A female theatre dresser creates a stir and sparks a revolution in seventeenth century London theatre by playing Desedmona in Othello. But what will become of the male actor she once worked for and eventually replaced?
An aspiring author during the civil rights movement of the 1960s decides to write a book detailing the African-American maids' point of view on the white families for which they work, and the hardships they go through on a daily basis.
In 16th century Venice, when a merchant must default on a large loan from an abused Jewish moneylender for a friend with romantic ambitions, the bitterly vengeful creditor demands a gruesome payment instead.
Based in the 1660's of London's theaters, this film is about the rules of gender roles in theatre production, and means to change them for everyone's benefit. Ned Kynaston is the assumedly gay cross-dressing actor who has been playing female parts in plays for years, particularly Desdemona in Othello, he also has a close relationship with a member of the Royal Court, the Duke of Buckingham. One day however, the rules of only men playing women could change when aspiring actress Maria auditions as Kynaston's praised role, Desdemona, and soon enough, King Charles II decides to make the law that all female roles should be played only by women. Maria becomes a star, while Ned finds himself out of work. But after a while, Ned finds it in his nature to forgive Maria's aspiration, they may even fall in love, and Charles may proclaim women will be played by either gender. Written by
Although the movie starts out portraying the traditional Elizabethan style of acting on the stage (ie, stylized non-realistic acting), by the end of the movie, sequences on the stage are being performed in the style of realism (ie, what most people think of as modern acting), which was a style of acting not introduced until the 20th century. See more »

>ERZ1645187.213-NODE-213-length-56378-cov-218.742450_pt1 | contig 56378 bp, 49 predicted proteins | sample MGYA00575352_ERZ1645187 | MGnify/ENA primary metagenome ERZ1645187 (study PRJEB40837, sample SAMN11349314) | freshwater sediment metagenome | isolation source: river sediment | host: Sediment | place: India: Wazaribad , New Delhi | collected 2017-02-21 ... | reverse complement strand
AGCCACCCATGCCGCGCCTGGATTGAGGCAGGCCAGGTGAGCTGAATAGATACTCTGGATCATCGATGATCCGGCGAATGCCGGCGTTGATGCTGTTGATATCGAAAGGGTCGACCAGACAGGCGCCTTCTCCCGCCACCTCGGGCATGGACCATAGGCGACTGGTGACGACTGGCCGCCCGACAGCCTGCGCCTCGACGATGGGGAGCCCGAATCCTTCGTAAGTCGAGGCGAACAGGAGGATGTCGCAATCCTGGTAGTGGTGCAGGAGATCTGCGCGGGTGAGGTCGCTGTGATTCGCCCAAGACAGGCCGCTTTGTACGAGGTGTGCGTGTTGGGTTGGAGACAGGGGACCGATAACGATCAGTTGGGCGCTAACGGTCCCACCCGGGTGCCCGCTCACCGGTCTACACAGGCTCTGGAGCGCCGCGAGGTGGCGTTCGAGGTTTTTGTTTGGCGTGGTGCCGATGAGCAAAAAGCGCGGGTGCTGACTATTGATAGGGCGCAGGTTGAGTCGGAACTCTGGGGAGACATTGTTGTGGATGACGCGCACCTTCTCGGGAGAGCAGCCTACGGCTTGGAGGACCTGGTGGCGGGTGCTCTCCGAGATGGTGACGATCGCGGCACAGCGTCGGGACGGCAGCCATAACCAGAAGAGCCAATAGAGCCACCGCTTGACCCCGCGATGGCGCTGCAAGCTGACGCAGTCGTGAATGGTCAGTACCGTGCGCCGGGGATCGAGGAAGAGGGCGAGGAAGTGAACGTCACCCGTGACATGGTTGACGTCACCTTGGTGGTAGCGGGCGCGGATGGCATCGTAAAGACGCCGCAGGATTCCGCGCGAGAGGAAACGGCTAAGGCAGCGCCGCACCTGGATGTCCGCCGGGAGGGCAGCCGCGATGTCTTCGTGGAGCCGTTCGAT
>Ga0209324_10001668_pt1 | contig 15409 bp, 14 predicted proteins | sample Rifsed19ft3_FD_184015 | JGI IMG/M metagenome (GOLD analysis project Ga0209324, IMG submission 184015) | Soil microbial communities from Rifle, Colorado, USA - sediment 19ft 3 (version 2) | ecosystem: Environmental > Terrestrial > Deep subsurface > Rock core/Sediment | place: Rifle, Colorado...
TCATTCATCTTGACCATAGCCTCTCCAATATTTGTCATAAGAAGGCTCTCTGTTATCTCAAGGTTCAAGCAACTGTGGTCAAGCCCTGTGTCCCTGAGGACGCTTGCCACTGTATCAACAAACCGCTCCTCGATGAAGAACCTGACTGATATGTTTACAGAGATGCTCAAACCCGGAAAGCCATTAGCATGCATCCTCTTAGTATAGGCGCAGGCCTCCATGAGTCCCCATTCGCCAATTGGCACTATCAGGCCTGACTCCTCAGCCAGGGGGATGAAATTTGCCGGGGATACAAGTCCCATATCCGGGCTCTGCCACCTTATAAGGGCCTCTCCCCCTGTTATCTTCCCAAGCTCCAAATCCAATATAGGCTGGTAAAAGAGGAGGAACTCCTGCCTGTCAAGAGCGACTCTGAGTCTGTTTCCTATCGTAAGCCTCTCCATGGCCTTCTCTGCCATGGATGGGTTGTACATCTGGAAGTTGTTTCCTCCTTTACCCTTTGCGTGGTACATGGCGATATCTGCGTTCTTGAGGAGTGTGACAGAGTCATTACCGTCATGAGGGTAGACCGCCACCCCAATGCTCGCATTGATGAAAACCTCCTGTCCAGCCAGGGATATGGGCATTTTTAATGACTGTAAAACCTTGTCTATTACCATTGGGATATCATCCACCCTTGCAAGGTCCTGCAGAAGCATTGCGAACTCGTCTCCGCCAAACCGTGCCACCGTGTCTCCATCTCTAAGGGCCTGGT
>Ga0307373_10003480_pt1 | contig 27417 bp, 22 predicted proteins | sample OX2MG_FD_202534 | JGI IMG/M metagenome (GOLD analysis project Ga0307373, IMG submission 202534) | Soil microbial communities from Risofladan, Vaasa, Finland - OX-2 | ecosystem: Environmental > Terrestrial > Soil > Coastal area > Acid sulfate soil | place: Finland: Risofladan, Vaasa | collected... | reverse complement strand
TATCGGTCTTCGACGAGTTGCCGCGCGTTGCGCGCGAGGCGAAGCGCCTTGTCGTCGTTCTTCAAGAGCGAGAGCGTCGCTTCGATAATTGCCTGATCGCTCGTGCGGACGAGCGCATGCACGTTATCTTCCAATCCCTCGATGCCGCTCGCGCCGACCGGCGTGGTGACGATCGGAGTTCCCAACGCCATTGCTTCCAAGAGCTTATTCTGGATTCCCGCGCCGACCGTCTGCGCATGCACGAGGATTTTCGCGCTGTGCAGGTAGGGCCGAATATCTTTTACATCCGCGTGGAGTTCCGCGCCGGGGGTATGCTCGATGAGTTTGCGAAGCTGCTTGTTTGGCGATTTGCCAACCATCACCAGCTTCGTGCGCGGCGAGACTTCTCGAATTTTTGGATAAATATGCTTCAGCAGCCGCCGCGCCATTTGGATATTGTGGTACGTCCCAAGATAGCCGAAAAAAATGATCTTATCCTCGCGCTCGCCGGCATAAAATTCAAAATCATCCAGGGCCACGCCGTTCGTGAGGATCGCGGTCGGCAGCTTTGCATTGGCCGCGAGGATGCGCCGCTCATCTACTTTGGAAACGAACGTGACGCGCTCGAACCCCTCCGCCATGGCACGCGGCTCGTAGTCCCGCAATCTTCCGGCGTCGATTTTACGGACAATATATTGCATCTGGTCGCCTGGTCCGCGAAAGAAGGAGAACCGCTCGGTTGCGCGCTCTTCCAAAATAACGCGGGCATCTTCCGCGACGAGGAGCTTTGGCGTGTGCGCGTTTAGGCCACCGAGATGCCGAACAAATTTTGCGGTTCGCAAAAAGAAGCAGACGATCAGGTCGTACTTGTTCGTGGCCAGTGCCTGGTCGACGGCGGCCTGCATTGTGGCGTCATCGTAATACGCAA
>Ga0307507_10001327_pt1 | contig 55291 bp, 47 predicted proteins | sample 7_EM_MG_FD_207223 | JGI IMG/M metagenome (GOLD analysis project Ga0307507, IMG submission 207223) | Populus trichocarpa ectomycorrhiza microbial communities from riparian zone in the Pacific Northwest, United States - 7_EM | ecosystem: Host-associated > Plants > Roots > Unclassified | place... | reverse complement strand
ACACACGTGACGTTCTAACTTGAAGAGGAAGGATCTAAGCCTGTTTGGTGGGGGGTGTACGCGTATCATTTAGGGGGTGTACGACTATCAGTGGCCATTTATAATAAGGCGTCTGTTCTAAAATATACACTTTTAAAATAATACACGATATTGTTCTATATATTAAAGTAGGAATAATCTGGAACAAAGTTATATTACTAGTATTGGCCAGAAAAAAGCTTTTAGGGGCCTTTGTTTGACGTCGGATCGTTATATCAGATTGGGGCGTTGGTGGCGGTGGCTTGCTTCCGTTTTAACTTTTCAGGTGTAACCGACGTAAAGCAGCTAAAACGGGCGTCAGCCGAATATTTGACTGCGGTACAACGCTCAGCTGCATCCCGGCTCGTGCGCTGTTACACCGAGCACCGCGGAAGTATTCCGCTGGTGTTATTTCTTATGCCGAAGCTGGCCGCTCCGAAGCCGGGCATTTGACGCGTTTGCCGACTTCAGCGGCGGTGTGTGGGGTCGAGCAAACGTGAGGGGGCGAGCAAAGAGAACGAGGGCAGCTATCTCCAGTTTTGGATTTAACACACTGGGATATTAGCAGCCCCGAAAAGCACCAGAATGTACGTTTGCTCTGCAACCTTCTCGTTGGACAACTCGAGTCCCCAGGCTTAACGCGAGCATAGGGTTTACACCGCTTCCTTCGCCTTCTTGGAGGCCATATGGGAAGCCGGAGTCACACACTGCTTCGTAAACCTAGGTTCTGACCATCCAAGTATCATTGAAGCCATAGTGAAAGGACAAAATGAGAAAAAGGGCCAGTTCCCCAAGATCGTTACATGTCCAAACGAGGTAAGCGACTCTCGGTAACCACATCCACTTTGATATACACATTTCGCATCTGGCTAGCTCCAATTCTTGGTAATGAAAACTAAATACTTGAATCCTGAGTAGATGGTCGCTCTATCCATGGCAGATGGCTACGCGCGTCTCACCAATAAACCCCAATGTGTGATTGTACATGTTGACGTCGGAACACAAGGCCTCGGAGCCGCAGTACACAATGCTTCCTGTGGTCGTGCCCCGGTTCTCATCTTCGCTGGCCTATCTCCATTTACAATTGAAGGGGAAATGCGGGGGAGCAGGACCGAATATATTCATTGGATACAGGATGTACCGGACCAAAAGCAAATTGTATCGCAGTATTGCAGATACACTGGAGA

When Kynaston refers to his stage performance and says, "I blame you for my death," he looks up at Maria, but in the next shot his head is back down. See more »
King Charles II:
Why shouldn't we have women on stage? After all, the French have been doing it for years.
Sir Edward Hyde:
Whenever we're about to do something truly horrible, we always say that the French have been doing it for years.
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We sat for the first few minutes wondering whether we'd come to the right film (expecting a formulaic period romp). And for a little while I was prepared to spend the rest of the evening apologising to my partner for the slowness and oddness of the film. But once our disbelief had been suspended and we'd got used to the cramped feeling of the film (more like a staged version than cinematic at times), we both loved it.
I agree that Claire Danes acted well (though the hyperventilation happened once too often) and Billy Crudup brought a complexity to the role that I rarely see in films. The reference to Shakespeare in Love is an affectionate comparison: I enjoyed the light snack of Gwinny, luvvies and Fiennes and have sat through the DVD time and again. But that film had a predictability that Stage Beauty lacked. We didn't know that Stage Beauty's 'love element' would ever work out.
I do not see the development of the relationship between Danes and Crudup as a conversion from gay to straight. Instead I see a problematic progress from an imposed gender identity (perpetuated through sexual fantasy by Buckingham) to an un"knowing" but more satisfying state, where it's being yourself (whatever that is) not performing a role that counts. I think that this is relevant to all of us as we perform the roles that we and those who've influenced our upbringing have created for ourselves. We can't easily escape them (and some are more hammy than others in their performance) but the knowledge that life is performative and complex is, for me, liberating.
And all that from a costume drama!
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